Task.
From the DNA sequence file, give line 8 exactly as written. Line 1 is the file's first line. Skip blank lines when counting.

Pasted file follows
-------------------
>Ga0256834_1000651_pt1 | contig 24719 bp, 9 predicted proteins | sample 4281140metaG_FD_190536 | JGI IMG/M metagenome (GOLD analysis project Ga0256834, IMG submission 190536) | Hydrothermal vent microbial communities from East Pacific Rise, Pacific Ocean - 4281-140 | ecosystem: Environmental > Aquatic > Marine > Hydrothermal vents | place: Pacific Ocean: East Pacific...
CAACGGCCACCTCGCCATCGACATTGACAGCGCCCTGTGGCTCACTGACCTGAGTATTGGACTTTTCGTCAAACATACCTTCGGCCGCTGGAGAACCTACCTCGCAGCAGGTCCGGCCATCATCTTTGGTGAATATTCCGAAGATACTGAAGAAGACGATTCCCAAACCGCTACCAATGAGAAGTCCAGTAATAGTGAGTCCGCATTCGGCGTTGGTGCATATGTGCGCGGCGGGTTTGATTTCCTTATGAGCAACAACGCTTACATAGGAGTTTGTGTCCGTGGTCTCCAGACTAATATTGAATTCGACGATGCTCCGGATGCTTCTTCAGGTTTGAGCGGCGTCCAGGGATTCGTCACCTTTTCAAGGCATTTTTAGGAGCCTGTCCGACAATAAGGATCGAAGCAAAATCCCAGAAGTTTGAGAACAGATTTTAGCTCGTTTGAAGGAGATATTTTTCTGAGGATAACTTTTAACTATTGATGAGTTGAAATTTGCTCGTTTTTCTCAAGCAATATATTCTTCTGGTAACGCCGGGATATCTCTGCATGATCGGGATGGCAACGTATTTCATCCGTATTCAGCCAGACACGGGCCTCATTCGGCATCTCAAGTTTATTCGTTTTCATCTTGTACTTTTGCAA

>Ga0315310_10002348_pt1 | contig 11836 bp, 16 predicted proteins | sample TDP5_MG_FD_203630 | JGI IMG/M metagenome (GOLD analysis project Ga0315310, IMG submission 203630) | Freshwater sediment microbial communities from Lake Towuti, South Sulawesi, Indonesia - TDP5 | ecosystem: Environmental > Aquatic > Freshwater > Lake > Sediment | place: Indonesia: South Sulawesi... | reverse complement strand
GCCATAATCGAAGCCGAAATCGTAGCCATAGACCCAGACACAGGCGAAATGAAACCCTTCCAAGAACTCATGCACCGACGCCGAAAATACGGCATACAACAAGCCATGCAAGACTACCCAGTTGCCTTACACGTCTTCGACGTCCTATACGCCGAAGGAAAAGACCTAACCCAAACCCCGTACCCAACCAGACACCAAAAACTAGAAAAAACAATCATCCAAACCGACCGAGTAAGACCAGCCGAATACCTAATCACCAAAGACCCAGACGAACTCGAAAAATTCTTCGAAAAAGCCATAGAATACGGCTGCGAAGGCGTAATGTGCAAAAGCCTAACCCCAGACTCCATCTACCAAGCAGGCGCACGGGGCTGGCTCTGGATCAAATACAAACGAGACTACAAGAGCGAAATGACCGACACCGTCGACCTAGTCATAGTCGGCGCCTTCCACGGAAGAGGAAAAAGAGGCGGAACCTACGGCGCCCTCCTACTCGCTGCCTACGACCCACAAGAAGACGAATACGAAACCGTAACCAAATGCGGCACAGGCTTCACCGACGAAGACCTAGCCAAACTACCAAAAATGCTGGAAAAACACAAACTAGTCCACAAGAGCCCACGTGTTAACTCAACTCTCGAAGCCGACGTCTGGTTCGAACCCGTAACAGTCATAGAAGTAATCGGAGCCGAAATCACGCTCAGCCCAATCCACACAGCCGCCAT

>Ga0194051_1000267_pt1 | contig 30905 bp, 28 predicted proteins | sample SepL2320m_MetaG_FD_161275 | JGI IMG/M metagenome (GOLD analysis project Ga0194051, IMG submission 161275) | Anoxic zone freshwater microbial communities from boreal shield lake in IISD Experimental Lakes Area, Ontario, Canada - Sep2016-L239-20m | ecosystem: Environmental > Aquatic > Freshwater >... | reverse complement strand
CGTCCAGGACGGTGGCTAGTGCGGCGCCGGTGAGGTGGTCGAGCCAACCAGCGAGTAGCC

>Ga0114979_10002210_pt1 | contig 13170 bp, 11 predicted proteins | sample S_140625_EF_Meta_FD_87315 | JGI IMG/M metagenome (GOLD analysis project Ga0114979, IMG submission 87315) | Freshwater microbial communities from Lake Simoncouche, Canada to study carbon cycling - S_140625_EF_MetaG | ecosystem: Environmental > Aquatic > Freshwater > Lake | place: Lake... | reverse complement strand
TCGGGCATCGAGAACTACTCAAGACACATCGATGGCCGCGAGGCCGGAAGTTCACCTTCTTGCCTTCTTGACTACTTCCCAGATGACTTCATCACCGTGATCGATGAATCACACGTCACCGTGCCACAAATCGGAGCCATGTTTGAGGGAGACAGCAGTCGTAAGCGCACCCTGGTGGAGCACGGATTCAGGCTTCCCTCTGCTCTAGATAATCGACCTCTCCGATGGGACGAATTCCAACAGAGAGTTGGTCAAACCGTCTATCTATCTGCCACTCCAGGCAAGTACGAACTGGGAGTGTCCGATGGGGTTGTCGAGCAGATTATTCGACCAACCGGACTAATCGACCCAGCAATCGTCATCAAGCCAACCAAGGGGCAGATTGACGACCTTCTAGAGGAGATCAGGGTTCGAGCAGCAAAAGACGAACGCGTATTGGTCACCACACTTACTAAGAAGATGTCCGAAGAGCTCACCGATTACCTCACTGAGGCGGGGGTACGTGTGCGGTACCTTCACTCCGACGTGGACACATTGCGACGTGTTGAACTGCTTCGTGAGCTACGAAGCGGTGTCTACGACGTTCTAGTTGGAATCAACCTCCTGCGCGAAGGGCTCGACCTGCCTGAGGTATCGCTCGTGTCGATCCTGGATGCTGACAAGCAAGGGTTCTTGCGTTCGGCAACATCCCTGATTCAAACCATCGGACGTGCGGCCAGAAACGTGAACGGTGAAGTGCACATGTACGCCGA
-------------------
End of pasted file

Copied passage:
TCGGGCATCGAGAACTACTCAAGACACATCGATGGCCGCGAGGCCGGAAGTTCACCTTCTTGCCTTCTTGACTACTTCCCAGATGACTTCATCACCGTGATCGATGAATCACACGTCACCGTGCCACAAATCGGAGCCATGTTTGAGGGAGACAGCAGTCGTAAGCGCACCCTGGTGGAGCACGGATTCAGGCTTCCCTCTGCTCTAGATAATCGACCTCTCCGATGGGACGAATTCCAACAGAGAGTTGGTCAAACCGTCTATCTATCTGCCACTCCAGGCAAGTACGAACTGGGAGTGTCCGATGGGGTTGTCGAGCAGATTATTCGACCAACCGGACTAATCGACCCAGCAATCGTCATCAAGCCAACCAAGGGGCAGATTGACGACCTTCTAGAGGAGATCAGGGTTCGAGCAGCAAAAGACGAACGCGTATTGGTCACCACACTTACTAAGAAGATGTCCGAAGAGCTCACCGATTACCTCACTGAGGCGGGGGTACGTGTGCGGTACCTTCACTCCGACGTGGACACATTGCGACGTGTTGAACTGCTTCGTGAGCTACGAAGCGGTGTCTACGACGTTCTAGTTGGAATCAACCTCCTGCGCGAAGGGCTCGACCTGCCTGAGGTATCGCTCGTGTCGATCCTGGATGCTGACAAGCAAGGGTTCTTGCGTTCGGCAACATCCCTGATTCAAACCATCGGACGTGCGGCCAGAAACGTGAACGGTGAAGTGCACATGTACGCCGA